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Why I want a compulsory TV licence to go

Black and white old TV

In a media world defined by choice, the BBC licence fee is an outdated compulsory subscription model that should be scrapped. How can we keep justifying this outdated TV fee?

The media environment is defined by choice. But the one element that’s missing is the choice to pay the licence fee or not.

We are forced to pay the licence fee by law, and thereby forced to pay for the BBC, despite alternatives being freely and widely available.

And as technology delivers alternative ways to watch TV, so the fee’s justification crumbles.

So, here’s my opinion on why it should be scrapped. Jon Barrow argues for keeping the TV licence in his Conversation ‘Why I’m in favour of the TV licence’.

Good value for money?

Fans of the licence fee insist Auntie beeb is good value for money and a bastion of quality and independence.

Indeed, the service sometimes does deliver high-quality programming the envy of the world over (insert the title of any David Attenborough film here), with no adverts and independent of the whims of media tycoons.

That’s all fine, but ignores the lack of real choice at the heart of the equation. Good value for money? If you don’t want to buy the product it’s not.

The guardian of quality and independence?

But surely the BBC ensures we enjoy high-quality programming the like the rest of the world can only sit and envy? Come again? Whilst this may have been true 20 years ago, nowadays it’s arguably the likes of non-publically funded HBO and AMC among others that are responsible for the ‘new golden age of TV’, not the BBC.

No adverts? Try using a PVR. And arguing that the BBC is a bulwark against nefarious tycoons foisting their political opinions should instead be an argument for regulatory bodies with teeth and strict regulation on ownership, not a compelling reason to keep subsidising.

If the licence fee was scrapped would the airwaves be awash with tosh rather than quality drama? The evidence would suggest otherwise. Award-winning shows such as Sopranos, Mad Men, The Wire and others are the product of subscription based TV, not subsidy.

In fact, many would argue that without the assured billions (£3.5 billion at the last count) from the hapless licence fee payer we would see a BBC that was forced to concentrate on the bits that could ensure it makes its own way in the world. And then move away from its own mind-numbing catalogue of low-quality programming (which looks a lot like the derided free stuff on the commercial channels).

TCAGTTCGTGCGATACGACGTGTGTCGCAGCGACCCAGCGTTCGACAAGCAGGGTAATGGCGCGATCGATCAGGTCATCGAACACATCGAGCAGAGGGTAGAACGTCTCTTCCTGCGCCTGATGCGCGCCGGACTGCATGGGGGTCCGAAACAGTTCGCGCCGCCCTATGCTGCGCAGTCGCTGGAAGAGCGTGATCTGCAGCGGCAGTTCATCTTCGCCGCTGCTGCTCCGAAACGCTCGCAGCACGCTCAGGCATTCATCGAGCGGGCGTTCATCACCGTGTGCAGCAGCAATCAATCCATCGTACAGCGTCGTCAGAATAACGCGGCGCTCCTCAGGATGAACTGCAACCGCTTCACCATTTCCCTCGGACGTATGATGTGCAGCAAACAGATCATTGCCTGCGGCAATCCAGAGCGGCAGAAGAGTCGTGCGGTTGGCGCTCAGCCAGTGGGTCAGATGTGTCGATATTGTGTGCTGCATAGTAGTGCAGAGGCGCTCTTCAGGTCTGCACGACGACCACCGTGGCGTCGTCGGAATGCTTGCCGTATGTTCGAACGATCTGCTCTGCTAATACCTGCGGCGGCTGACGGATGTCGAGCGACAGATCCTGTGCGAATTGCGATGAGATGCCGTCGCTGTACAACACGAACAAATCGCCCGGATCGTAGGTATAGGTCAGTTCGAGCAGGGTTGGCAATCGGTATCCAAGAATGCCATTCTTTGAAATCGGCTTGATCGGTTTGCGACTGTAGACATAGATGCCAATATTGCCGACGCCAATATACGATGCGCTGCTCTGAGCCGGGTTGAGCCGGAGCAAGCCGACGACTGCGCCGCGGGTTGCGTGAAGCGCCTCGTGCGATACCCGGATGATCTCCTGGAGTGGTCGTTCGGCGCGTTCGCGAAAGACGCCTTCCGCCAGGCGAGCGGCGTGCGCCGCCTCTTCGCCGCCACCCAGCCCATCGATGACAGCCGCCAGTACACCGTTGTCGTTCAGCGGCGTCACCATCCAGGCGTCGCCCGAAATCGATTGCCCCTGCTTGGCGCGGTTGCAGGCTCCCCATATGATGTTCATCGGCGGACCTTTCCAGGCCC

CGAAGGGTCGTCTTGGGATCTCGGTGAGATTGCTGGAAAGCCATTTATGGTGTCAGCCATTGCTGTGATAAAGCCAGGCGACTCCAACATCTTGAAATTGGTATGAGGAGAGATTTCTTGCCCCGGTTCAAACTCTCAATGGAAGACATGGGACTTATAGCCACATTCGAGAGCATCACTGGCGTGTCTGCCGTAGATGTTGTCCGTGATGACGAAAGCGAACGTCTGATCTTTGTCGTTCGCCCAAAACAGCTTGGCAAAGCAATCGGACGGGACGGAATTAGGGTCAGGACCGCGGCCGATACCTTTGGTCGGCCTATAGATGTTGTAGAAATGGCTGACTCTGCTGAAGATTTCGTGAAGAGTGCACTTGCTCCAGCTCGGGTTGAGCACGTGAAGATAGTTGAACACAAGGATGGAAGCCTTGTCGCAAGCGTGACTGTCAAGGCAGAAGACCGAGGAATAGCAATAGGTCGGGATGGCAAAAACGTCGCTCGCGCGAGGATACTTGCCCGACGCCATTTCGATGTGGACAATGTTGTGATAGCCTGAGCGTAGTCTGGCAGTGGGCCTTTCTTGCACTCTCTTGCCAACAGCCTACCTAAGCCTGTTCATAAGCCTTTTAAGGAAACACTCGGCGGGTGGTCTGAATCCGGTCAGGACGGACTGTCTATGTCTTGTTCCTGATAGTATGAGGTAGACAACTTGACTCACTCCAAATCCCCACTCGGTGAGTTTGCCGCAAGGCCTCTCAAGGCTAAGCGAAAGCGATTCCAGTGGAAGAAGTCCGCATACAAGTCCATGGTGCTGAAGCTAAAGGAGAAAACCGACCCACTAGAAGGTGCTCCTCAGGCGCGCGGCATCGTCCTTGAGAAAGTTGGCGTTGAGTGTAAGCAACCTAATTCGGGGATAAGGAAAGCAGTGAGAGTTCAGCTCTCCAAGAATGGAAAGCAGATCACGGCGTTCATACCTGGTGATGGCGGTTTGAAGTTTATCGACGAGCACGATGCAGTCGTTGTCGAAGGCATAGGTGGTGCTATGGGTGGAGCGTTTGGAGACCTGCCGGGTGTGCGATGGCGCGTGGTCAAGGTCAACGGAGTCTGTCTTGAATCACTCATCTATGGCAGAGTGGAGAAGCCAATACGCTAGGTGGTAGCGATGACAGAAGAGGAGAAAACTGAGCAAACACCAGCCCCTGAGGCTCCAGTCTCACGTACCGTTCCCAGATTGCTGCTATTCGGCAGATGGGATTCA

Nevertheless there are millions of viewers who’ve happily been paying for the corporation for years. And given the choice will carry on paying for all the bits they love – the good bits. Cut out the largesse, put the BBC on an equal competitive footing and let the corporation show us what it can really do.

Pay-up or lock-up

A fuss over nothing? After all, the licence fee amounts to just a few quid a week. Unfortunately not. The licence fee is an anachronism, enforced by the strong arm of the law (and zealous BBC fee collectors) to make sure we cough up.

Using TV equipment (including computers) to watch TV as it is broadcast without the appropriate licence is a criminal offence and non-payment of fines can lead to prison.

In the words of one of the many BBC adverts doing the rounds, ‘Your town, your street, your home… it is all in our database.’ Good old Auntie!

Read the other side of the story in Jon Barrow’s ‘Why I’m in favour of the TV licence’ here.

What do you think about the BBC TV licence fee?

I agree with Jon and think it's worth the price (58%, 156 Votes)

I agree with Mike and think it should be optional (42%, 112 Votes)

Total Voters: 268

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Comments
Guest
Sinead says:
25 October 2011

I still don’t see why I should have to pay for something I don’t want. Surely for those who want it can pay for it. Those who don’t should be allowed to opt out. With digital tv now surely there is a way for those who don’t want the bbc to be disallowed from viewing their channels, same as having sky tv and not paying for the movie channels. As for the radio, I’m sure we can come up with something – a pin number for example. If someone came to my door asking me to buy a hoover and I didn’t want it that would be fair, but if they twisted my arm round my back and said but you have to buy it – would that be fair? It’s against my consumer rights. And I think it’s about time people in this country got off their fat backsides and started looking after them, because before we know it we’ll wake up one day and realise they were taken from under our noses.

Guest
Tester says:
24 October 2012

This tax needs to be stopped now, I would happily not watch the bbc if it meant saving a few she knows and avoid paying for the bbc’s perverts to carry on their work. It should be noted that the tv detector vans have never led to a conviction and should the licensing agent call at your premises you do not have to allow access you also do not have to give them your name and should you not admit you have a television there is NO legal way they can take you to to court, unless you admit it.

Guest
Tester says:
24 October 2012

Please replace she knows above with shekles !, again check the Internet for the facts given and see they are correct

Guest
spiceman says:
26 June 2013

I don’t care about the radio, i don’t care about ads on TV, i care about money in my pocket.
Having to think of every penny, consider the bills first before pleasure, having to tell your kids we cant afford it this month on a regular basis, tax after tax is not a way to live!
TV licence is totally unjustified specially when you hear about the millions given to BBC chiefs! its unbelievable.
If you notice BBC comedy shows you will find its not funny at all, nothing decent to watch before 8pm so why wast out money like this??